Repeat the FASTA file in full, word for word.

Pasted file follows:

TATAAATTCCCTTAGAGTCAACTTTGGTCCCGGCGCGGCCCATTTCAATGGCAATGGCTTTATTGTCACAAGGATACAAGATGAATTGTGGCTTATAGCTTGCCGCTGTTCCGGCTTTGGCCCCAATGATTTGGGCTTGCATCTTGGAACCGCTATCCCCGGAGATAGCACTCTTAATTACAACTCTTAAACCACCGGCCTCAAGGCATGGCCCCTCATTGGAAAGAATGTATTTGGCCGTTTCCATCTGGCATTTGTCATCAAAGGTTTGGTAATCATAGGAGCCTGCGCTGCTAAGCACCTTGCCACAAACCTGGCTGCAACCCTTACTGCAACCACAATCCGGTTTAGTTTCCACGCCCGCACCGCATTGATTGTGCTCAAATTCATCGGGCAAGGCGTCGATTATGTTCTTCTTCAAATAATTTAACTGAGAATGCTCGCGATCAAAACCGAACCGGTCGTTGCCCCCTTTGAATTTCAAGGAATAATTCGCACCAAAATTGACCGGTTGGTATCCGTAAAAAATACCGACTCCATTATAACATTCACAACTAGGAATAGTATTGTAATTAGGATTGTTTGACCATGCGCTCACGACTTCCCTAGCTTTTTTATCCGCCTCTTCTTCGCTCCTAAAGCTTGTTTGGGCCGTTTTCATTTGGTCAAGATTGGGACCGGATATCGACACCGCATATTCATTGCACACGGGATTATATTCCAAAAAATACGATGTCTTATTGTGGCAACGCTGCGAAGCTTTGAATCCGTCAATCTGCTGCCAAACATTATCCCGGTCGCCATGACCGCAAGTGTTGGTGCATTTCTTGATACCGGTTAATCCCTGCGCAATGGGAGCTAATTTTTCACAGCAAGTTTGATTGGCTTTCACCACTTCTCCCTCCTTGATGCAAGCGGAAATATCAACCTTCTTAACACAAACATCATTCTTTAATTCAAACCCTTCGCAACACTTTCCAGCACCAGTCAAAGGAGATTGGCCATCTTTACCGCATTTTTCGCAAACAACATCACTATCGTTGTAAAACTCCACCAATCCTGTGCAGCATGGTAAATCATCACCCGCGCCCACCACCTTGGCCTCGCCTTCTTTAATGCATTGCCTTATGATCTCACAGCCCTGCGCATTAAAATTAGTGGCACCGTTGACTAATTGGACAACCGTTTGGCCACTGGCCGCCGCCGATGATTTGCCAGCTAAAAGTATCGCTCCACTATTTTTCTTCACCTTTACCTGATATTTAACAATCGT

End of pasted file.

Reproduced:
TATAAATTCCCTTAGAGTCAACTTTGGTCCCGGCGCGGCCCATTTCAATGGCAATGGCTTTATTGTCACAAGGATACAAGATGAATTGTGGCTTATAGCTTGCCGCTGTTCCGGCTTTGGCCCCAATGATTTGGGCTTGCATCTTGGAACCGCTATCCCCGGAGATAGCACTCTTAATTACAACTCTTAAACCACCGGCCTCAAGGCATGGCCCCTCATTGGAAAGAATGTATTTGGCCGTTTCCATCTGGCATTTGTCATCAAAGGTTTGGTAATCATAGGAGCCTGCGCTGCTAAGCACCTTGCCACAAACCTGGCTGCAACCCTTACTGCAACCACAATCCGGTTTAGTTTCCACGCCCGCACCGCATTGATTGTGCTCAAATTCATCGGGCAAGGCGTCGATTATGTTCTTCTTCAAATAATTTAACTGAGAATGCTCGCGATCAAAACCGAACCGGTCGTTGCCCCCTTTGAATTTCAAGGAATAATTCGCACCAAAATTGACCGGTTGGTATCCGTAAAAAATACCGACTCCATTATAACATTCACAACTAGGAATAGTATTGTAATTAGGATTGTTTGACCATGCGCTCACGACTTCCCTAGCTTTTTTATCCGCCTCTTCTTCGCTCCTAAAGCTTGTTTGGGCCGTTTTCATTTGGTCAAGATTGGGACCGGATATCGACACCGCATATTCATTGCACACGGGATTATATTCCAAAAAATACGATGTCTTATTGTGGCAACGCTGCGAAGCTTTGAATCCGTCAATCTGCTGCCAAACATTATCCCGGTCGCCATGACCGCAAGTGTTGGTGCATTTCTTGATACCGGTTAATCCCTGCGCAATGGGAGCTAATTTTTCACAGCAAGTTTGATTGGCTTTCACCACTTCTCCCTCCTTGATGCAAGCGGAAATATCAACCTTCTTAACACAAACATCATTCTTTAATTCAAACCCTTCGCAACACTTTCCAGCACCAGTCAAAGGAGATTGGCCATCTTTACCGCATTTTTCGCAAACAACATCACTATCGTTGTAAAACTCCACCAATCCTGTGCAGCATGGTAAATCATCACCCGCGCCCACCACCTTGGCCTCGCCTTCTTTAATGCATTGCCTTATGATCTCACAGCCCTGCGCATTAAAATTAGTGGCACCGTTGACTAATTGGACAACCGTTTGGCCACTGGCCGCCGCCGATGATTTGCCAGCTAAAAGTATCGCTCCACTATTTTTCTTCACCTTTACCTGATATTTAACAATCGT